But the importance of friendship and cooperation isn’t just an integral part of the show, it’s part of the making of the show itself. Miraculous is a collaborative effort between animation production studios in France, Japan, and South Korea and is in fact one of five projects that the group has signed on to develop together. It’s unique for a show to be a collaboration between so many different studios and especially in multiple countries, but the teamwork has paid off, and in fact, having so many different companies invested in the show has helped it appeal to such an international fanbase. Even better, having animators in so many different countries has influenced the look and feel of Miraculous, with its magical girl feel and individual transformation sequences a nod to Japanese anime; this balances well with the glamor and flair of Paris coming from the French animators and results in a one-of-a-kind show that appeals to fan all over the world.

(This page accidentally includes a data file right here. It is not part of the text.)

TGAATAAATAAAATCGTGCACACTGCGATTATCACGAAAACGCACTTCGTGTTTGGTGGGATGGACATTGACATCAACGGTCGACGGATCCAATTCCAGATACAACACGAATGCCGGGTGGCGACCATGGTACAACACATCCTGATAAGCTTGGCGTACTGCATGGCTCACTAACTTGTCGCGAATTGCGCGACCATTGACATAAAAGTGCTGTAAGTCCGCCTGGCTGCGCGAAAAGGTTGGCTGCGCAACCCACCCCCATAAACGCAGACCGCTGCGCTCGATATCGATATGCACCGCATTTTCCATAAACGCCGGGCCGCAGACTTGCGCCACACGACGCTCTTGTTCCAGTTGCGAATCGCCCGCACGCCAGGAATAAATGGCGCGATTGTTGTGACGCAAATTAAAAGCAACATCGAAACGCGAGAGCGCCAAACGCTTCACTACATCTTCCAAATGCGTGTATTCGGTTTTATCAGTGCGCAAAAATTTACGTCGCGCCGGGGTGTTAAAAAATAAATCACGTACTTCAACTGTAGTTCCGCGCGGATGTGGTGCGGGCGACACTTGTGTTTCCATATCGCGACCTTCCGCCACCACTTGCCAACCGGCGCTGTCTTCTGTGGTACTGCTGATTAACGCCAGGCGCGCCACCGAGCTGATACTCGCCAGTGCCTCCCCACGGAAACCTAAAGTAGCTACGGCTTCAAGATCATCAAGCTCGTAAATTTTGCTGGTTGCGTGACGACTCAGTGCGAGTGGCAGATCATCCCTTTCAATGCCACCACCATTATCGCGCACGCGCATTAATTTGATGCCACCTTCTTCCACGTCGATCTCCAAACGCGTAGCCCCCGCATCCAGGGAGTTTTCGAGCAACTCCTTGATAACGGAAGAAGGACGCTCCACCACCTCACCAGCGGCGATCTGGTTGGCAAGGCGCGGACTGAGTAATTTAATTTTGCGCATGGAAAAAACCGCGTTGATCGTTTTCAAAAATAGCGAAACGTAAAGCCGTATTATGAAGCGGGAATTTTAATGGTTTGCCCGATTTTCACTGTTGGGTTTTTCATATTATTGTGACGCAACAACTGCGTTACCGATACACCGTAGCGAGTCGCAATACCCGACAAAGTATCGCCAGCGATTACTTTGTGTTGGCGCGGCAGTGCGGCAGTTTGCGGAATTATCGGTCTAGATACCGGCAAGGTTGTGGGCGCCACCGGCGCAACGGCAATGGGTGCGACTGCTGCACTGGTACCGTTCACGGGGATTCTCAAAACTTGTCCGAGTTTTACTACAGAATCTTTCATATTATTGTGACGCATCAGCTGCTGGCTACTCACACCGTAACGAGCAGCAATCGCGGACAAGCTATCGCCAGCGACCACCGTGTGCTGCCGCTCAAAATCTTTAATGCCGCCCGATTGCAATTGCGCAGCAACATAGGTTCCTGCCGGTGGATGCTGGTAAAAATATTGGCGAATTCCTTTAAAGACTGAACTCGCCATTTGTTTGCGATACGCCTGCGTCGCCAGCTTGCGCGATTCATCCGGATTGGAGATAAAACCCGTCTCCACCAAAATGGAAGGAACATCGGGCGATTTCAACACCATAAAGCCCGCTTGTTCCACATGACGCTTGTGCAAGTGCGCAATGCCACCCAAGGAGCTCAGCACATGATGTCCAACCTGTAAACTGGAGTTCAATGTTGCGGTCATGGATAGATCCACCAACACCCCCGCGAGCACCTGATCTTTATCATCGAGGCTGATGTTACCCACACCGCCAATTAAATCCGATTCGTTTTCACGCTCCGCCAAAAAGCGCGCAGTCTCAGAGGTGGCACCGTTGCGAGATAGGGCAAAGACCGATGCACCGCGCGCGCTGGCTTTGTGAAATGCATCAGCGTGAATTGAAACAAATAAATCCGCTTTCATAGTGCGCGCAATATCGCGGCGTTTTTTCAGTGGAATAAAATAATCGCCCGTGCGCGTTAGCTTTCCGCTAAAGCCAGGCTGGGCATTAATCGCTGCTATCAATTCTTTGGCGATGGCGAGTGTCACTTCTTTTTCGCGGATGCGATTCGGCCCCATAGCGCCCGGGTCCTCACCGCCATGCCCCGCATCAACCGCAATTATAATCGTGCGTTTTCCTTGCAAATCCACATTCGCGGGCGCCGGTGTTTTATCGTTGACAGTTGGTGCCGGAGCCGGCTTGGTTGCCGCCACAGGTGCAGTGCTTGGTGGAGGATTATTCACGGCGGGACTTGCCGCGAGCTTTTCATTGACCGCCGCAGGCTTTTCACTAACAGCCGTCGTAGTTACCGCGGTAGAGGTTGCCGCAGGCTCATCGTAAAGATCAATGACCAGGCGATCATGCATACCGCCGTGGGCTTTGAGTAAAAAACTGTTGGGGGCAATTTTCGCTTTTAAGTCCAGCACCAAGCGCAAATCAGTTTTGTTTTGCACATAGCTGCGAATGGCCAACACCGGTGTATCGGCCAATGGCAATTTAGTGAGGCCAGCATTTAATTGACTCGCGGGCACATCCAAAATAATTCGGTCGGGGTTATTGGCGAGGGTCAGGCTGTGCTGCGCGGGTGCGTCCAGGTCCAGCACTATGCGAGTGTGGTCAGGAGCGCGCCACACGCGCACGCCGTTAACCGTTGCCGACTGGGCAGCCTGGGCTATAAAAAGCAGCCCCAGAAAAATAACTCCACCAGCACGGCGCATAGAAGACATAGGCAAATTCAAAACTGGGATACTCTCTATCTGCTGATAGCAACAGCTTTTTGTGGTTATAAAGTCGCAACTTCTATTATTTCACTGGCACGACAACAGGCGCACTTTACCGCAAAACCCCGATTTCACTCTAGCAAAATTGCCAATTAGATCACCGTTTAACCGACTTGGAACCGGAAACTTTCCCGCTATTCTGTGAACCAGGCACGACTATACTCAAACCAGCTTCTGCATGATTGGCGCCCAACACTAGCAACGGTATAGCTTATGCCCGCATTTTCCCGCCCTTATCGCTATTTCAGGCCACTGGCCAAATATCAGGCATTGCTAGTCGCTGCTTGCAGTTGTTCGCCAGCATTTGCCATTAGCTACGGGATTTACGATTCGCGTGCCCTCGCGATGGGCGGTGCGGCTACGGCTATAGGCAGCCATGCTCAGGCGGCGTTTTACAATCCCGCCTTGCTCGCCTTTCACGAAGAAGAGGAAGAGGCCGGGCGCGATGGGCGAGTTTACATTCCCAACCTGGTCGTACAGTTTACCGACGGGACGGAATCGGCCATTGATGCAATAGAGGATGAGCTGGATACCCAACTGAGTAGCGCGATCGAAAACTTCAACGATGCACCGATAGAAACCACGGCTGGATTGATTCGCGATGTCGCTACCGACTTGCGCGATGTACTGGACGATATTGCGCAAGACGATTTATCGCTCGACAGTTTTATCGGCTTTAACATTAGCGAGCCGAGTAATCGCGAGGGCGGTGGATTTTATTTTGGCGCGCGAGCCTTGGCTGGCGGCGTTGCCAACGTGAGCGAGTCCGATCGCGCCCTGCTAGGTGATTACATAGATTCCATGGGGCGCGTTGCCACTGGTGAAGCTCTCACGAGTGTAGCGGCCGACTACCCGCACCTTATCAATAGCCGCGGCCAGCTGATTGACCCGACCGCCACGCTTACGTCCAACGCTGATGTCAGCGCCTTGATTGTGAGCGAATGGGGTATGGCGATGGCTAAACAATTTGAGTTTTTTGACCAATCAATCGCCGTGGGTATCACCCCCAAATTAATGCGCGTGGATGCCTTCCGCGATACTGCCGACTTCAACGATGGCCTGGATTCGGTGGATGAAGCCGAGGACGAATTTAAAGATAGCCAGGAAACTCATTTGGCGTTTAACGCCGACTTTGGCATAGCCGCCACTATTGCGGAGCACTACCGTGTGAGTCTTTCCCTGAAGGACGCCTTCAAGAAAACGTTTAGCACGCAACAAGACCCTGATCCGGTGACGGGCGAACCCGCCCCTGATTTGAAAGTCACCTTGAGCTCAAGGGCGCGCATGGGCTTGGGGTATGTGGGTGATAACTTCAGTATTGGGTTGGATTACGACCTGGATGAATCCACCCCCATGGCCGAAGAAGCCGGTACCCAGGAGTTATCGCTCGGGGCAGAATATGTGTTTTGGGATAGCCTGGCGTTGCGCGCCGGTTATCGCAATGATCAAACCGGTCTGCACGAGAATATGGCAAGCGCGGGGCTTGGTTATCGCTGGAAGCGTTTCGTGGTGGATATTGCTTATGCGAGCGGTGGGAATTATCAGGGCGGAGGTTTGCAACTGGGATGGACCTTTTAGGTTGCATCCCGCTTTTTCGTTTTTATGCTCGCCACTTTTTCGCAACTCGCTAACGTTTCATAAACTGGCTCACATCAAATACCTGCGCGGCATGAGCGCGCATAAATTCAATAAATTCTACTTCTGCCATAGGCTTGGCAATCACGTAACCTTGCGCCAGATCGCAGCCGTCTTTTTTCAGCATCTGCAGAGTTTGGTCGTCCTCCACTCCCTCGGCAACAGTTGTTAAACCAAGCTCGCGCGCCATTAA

Fans of Miraculous: Tales of Ladybug & Cat Noir have already been making a showing at numerous fan events as well as large-scale conventions, and these fans come in every age, shape, and color. It’s clear that Miraculous appeals to children and adults alike, and its family-friendly nature means that parents and their kids can even watch it together. 90s kids will surely enjoy the nostalgia of a well-done superhero cartoon, and everyone can enjoy the message of girl power and the portrayal of wonderful female role models. Marinette and Adrien both show the importance of family, kindness, and doing what’s right in their normal lives, and as superheroes, they show that the day can be saved without violence and that determination and hard work will always pay off. More notably, though, the two, whether as themselves or as superheroes, show that friendships are an important part of life, and that with your friends by your side, anything is possible, and that’s something that everyone can agree on.